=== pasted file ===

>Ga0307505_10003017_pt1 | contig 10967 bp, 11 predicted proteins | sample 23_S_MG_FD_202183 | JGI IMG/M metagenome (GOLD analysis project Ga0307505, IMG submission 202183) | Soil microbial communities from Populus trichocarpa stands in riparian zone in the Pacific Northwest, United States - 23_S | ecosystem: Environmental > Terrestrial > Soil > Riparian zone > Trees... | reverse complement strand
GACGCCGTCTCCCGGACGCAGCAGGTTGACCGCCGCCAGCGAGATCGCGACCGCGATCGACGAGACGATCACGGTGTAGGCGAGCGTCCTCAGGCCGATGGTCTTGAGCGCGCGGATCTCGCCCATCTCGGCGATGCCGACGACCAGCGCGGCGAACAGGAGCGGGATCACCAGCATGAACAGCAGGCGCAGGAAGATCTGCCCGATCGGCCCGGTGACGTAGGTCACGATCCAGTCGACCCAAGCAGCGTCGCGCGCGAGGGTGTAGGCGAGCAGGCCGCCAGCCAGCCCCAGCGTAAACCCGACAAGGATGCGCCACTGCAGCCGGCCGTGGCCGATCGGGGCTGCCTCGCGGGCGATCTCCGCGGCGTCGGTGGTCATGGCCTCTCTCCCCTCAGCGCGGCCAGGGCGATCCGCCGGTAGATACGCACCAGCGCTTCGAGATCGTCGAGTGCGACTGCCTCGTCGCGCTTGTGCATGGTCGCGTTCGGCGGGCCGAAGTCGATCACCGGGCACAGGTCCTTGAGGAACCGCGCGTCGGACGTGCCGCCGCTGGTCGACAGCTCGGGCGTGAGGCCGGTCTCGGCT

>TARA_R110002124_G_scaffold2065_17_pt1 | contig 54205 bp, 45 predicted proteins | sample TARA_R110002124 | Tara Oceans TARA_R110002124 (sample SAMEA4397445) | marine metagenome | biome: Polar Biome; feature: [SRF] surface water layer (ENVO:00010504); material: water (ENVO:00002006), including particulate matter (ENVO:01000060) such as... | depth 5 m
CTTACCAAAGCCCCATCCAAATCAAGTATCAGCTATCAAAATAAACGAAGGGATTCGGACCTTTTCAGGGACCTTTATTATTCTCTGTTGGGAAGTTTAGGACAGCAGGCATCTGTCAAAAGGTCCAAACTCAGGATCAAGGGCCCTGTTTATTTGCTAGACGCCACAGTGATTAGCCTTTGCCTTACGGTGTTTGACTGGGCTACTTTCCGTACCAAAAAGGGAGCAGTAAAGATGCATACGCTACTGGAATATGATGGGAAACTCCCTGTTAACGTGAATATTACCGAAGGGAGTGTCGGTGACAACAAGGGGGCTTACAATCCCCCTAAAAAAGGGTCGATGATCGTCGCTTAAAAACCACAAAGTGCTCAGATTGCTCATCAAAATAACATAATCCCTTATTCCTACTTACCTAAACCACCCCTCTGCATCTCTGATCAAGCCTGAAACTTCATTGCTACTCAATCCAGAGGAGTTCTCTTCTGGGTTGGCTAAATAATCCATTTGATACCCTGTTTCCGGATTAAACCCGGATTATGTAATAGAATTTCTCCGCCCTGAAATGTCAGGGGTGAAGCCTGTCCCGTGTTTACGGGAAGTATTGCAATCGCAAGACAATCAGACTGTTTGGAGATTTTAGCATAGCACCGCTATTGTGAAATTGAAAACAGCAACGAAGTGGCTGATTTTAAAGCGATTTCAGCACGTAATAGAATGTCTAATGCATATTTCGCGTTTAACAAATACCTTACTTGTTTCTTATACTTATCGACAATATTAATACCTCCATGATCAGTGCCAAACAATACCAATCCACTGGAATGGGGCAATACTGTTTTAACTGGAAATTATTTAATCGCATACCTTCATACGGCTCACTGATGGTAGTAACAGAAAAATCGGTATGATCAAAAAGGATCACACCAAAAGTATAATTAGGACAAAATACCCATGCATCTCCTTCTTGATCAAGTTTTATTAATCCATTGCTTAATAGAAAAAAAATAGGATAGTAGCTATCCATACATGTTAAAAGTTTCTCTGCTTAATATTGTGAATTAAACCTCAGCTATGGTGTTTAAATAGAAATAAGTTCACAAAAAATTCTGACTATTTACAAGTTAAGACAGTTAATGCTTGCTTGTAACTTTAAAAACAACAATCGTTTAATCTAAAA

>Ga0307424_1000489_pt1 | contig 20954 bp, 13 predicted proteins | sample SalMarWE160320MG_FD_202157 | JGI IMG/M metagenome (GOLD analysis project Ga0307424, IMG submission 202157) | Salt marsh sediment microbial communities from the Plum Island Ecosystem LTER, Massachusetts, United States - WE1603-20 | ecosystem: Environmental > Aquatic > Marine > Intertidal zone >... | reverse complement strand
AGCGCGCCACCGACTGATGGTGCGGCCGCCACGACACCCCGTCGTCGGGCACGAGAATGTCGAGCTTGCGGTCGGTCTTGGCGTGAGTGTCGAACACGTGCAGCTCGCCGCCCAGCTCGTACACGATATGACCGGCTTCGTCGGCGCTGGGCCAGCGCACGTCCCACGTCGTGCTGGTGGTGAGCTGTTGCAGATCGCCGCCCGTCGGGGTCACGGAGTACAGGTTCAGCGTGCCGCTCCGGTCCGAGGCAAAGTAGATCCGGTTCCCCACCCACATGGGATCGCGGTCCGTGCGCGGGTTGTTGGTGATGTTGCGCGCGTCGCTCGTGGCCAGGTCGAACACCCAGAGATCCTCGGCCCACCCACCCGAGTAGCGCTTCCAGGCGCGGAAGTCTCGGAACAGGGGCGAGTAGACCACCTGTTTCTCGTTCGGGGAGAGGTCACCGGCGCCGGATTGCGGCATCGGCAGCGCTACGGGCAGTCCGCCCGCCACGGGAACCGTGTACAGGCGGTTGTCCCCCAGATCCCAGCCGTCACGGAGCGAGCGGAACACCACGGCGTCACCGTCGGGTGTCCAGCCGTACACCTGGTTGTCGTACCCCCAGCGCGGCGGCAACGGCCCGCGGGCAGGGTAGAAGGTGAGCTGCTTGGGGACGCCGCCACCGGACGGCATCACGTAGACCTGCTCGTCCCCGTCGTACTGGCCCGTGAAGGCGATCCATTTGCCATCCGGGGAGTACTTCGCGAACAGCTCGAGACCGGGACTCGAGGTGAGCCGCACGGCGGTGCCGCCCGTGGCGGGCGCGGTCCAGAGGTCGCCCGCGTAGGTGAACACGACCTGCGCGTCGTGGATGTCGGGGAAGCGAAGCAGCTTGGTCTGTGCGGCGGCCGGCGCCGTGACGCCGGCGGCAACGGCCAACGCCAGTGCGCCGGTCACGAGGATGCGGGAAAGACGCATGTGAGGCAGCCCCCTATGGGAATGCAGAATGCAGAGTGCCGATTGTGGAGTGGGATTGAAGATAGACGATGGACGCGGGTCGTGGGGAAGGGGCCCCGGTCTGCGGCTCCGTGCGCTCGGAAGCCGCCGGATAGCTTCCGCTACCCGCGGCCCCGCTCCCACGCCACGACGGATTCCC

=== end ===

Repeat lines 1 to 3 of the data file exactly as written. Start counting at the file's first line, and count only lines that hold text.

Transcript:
>Ga0307505_10003017_pt1 | contig 10967 bp, 11 predicted proteins | sample 23_S_MG_FD_202183 | JGI IMG/M metagenome (GOLD analysis project Ga0307505, IMG submission 202183) | Soil microbial communities from Populus trichocarpa stands in riparian zone in the Pacific Northwest, United States - 23_S | ecosystem: Environmental > Terrestrial > Soil > Riparian zone > Trees... | reverse complement strand
GACGCCGTCTCCCGGACGCAGCAGGTTGACCGCCGCCAGCGAGATCGCGACCGCGATCGACGAGACGATCACGGTGTAGGCGAGCGTCCTCAGGCCGATGGTCTTGAGCGCGCGGATCTCGCCCATCTCGGCGATGCCGACGACCAGCGCGGCGAACAGGAGCGGGATCACCAGCATGAACAGCAGGCGCAGGAAGATCTGCCCGATCGGCCCGGTGACGTAGGTCACGATCCAGTCGACCCAAGCAGCGTCGCGCGCGAGGGTGTAGGCGAGCAGGCCGCCAGCCAGCCCCAGCGTAAACCCGACAAGGATGCGCCACTGCAGCCGGCCGTGGCCGATCGGGGCTGCCTCGCGGGCGATCTCCGCGGCGTCGGTGGTCATGGCCTCTCTCCCCTCAGCGCGGCCAGGGCGATCCGCCGGTAGATACGCACCAGCGCTTCGAGATCGTCGAGTGCGACTGCCTCGTCGCGCTTGTGCATGGTCGCGTTCGGCGGGCCGAAGTCGATCACCGGGCACAGGTCCTTGAGGAACCGCGCGTCGGACGTGCCGCCGCTGGTCGACAGCTCGGGCGTGAGGCCGGTCTCGGCT

>TARA_R110002124_G_scaffold2065_17_pt1 | contig 54205 bp, 45 predicted proteins | sample TARA_R110002124 | Tara Oceans TARA_R110002124 (sample SAMEA4397445) | marine metagenome | biome: Polar Biome; feature: [SRF] surface water layer (ENVO:00010504); material: water (ENVO:00002006), including particulate matter (ENVO:01000060) such as... | depth 5 m